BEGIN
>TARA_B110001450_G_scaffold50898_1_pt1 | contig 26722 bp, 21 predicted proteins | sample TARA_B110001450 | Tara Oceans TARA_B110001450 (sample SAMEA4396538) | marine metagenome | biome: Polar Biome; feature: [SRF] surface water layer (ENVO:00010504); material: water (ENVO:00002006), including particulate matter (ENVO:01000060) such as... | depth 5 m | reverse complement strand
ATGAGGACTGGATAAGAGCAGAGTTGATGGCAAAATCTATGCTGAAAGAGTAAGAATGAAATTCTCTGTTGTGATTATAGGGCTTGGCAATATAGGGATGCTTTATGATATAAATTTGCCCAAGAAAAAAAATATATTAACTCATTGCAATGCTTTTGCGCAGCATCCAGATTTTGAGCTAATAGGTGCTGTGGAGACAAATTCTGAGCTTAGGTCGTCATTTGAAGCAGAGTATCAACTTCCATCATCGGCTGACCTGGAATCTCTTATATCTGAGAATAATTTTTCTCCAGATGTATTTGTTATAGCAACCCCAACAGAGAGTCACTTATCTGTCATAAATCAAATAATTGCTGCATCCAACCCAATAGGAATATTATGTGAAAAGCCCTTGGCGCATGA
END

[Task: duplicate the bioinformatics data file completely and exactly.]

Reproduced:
>TARA_B110001450_G_scaffold50898_1_pt1 | contig 26722 bp, 21 predicted proteins | sample TARA_B110001450 | Tara Oceans TARA_B110001450 (sample SAMEA4396538) | marine metagenome | biome: Polar Biome; feature: [SRF] surface water layer (ENVO:00010504); material: water (ENVO:00002006), including particulate matter (ENVO:01000060) such as... | depth 5 m | reverse complement strand
ATGAGGACTGGATAAGAGCAGAGTTGATGGCAAAATCTATGCTGAAAGAGTAAGAATGAAATTCTCTGTTGTGATTATAGGGCTTGGCAATATAGGGATGCTTTATGATATAAATTTGCCCAAGAAAAAAAATATATTAACTCATTGCAATGCTTTTGCGCAGCATCCAGATTTTGAGCTAATAGGTGCTGTGGAGACAAATTCTGAGCTTAGGTCGTCATTTGAAGCAGAGTATCAACTTCCATCATCGGCTGACCTGGAATCTCTTATATCTGAGAATAATTTTTCTCCAGATGTATTTGTTATAGCAACCCCAACAGAGAGTCACTTATCTGTCATAAATCAAATAATTGCTGCATCCAACCCAATAGGAATATTATGTGAAAAGCCCTTGGCGCATGA